“The first element in this plan is for Congress and the American public to continue straight on our current path. Democrats crying foul, Republicans largely feigning concern and defending their wins. President Trump creating daily distractions. Most importantly, no real action being undertaken to manage or mitigate our country’s exposure to version 2.0. This allows Moscow to prepare mostly unfettered, an even bigger assault on much smaller targets next year.”

Oh hey, why am I quoting this paragraph? No reason other than to show that it is utterly superfluous. There is nothing of value in it whatsoever.

“The vulnerability of the congressional elections is seemingly obvious.”

Eeeehhhh…No. It’s actually quite the opposite for the reasons I pointed out above. See the Kremlin has to have candidates it wants to win in order to properly interfere in the election. See Wilders, Le Pen, etc.

“Instead of manipulating national and international media, you can focus on a few local outlets where voters in those districts get most of their news.”

Huh? Who assumes that people in small towns get most of their news only from local outlets? Big cities have local outlets, and people in smaller towns and cities still have internet, cable TV, etc.

“The key races aren’t fought in the cities. Journalists in small towns are often less experienced and more easily manipulated.”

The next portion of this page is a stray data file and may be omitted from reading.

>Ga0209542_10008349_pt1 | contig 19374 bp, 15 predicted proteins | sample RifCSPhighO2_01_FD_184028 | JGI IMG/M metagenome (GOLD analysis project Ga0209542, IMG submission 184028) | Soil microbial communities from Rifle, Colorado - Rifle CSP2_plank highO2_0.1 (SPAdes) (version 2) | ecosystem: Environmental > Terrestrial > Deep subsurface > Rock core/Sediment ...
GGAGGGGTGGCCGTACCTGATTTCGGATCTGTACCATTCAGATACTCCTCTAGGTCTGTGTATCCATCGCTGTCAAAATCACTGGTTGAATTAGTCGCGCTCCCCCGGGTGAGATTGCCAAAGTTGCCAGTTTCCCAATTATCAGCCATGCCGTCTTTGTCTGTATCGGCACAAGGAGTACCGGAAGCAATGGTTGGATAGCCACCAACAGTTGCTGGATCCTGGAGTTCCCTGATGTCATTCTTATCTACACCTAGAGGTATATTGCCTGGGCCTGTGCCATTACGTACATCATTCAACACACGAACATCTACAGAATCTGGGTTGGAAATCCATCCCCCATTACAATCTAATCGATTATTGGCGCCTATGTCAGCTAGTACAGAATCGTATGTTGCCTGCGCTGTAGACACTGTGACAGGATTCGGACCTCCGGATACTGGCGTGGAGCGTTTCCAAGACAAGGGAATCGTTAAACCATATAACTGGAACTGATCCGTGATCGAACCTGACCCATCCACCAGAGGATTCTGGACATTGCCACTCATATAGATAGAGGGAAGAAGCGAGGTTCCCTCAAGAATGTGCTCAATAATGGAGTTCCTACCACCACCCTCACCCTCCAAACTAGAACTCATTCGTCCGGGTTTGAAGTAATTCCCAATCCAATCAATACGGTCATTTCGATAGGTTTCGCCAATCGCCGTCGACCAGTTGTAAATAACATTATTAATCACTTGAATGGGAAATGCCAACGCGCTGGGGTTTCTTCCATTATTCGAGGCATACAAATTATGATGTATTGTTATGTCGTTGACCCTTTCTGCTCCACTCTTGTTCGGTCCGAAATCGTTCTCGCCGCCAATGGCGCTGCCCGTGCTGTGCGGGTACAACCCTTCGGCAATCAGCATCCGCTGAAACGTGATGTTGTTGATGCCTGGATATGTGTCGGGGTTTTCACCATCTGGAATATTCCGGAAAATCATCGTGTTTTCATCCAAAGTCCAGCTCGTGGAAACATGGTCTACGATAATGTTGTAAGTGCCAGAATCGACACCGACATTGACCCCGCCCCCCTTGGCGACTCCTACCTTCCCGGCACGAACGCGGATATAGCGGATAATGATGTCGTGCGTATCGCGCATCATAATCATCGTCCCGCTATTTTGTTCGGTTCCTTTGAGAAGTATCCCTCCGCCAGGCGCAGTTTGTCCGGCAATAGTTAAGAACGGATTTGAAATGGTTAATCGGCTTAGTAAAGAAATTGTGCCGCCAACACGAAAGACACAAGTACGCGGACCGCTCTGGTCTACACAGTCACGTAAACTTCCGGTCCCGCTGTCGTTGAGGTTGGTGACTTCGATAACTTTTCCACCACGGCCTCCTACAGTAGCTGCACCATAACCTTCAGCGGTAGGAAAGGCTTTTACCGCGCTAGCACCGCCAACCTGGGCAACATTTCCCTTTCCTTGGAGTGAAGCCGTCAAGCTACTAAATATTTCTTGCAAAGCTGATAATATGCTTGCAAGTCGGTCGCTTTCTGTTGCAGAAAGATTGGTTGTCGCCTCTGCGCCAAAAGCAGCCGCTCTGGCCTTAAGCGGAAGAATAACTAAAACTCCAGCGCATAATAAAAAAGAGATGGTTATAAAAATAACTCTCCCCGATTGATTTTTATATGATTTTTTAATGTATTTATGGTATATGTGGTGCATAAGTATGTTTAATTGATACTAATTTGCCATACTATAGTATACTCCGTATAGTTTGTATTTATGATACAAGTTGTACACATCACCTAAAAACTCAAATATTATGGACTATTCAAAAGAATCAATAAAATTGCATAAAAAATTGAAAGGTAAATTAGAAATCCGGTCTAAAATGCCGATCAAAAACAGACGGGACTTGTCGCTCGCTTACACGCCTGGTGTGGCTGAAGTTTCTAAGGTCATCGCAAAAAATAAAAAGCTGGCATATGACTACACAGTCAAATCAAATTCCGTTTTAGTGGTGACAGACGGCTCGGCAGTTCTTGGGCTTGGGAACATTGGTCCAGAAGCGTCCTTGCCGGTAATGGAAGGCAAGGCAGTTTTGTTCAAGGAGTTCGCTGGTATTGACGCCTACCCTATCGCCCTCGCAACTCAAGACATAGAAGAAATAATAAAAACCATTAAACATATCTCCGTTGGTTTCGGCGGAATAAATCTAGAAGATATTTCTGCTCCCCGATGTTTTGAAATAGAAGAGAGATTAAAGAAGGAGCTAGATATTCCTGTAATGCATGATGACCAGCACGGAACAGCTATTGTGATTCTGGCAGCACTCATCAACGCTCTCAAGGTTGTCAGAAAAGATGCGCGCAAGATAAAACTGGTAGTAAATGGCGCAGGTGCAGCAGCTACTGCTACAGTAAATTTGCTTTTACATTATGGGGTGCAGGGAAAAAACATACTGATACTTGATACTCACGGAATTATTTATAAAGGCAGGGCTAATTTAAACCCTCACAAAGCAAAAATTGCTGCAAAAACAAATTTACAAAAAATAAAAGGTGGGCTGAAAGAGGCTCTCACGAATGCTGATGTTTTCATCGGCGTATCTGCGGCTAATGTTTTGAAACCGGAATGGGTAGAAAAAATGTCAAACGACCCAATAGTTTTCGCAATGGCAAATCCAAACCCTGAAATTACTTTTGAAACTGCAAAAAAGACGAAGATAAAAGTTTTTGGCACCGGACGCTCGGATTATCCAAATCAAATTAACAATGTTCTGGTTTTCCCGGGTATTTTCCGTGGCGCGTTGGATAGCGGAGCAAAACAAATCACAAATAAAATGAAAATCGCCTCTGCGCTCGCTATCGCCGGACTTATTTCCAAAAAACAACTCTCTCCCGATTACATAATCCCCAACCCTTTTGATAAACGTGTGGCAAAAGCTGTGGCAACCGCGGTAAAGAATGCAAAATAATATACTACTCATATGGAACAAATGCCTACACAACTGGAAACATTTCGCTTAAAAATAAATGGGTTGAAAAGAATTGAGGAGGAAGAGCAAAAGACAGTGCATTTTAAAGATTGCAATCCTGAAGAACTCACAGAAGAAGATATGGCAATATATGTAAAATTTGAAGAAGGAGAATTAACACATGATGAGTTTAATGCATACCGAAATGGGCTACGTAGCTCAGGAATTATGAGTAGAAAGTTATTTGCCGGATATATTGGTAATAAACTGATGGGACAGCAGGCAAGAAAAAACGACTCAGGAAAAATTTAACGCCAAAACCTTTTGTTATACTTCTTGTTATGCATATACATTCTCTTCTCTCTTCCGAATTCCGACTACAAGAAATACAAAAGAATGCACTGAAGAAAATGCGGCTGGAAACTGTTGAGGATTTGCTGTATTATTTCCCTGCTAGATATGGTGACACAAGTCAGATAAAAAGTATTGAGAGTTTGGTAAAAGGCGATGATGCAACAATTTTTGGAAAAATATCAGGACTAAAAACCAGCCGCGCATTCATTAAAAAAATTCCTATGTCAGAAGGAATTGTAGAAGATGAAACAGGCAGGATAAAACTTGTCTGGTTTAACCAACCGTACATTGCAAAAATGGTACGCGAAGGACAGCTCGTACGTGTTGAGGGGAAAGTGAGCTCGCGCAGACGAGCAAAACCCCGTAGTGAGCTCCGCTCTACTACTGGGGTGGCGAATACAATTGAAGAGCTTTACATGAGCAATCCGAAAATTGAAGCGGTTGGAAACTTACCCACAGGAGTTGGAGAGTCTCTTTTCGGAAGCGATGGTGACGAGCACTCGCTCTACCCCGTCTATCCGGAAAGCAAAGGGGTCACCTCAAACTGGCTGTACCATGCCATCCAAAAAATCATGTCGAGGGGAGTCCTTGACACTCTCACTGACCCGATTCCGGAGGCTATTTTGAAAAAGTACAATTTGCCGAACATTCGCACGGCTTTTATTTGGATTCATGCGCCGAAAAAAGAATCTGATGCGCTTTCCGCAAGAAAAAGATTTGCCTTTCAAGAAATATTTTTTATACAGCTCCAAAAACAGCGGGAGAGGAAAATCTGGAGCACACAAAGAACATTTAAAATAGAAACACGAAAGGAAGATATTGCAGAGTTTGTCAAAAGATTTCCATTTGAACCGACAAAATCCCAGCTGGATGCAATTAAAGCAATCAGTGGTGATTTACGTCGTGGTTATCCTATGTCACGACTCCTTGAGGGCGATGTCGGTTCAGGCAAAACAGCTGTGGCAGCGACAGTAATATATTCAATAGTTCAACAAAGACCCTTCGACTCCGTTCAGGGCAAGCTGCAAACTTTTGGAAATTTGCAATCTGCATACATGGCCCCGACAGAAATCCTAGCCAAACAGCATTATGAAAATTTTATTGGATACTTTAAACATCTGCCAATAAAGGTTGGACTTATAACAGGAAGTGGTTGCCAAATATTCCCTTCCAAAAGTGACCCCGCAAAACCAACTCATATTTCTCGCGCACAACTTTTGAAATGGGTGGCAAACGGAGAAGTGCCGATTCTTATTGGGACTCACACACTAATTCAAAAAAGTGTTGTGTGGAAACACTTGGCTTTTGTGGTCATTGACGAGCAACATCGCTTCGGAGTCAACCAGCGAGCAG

What exactly is this based on? Local journalists have often uncovered serious scandals, often better than those working for big corporations with no local expertise and a shoestring budget.

More importantly, manipulating the news at this level might arguably be much harder, because smaller locales have a more tightly-knit community. Pizzagate, a ridiculous conspiracy theory that was cooked up by American morons on the internet, got traction because it centered around a restaurant in a hipster-ish (or so I’ve read) area of DC, a major city where many Americans have never been (I, for example, have only been to the airport for a short layover). Now just imagine someone trying to manipulate the local Smallville Weekly Examiner with a story claiming Ma and Pa Walton’s Country Home Family Diner is running a secret child sex-trafficking ring. As stupid as the Pizzagate conspiracy was, it’s much easier to believe terrible things about people when they are faceless others living far away in places you’ve never been.

There’s another problem with trying to manipulate local media and interfere in congressional races- first of all there’s a lot of them, and second, there are a lot of local issues to learn about. One thing we’ve seen with Russian trolling efforts is that they are often laughably poor. Casey Michel on Twitter has often provided numerous examples of the hilariously bad English seen on a pro-Russian “Texas separatist” Facebook page, for example.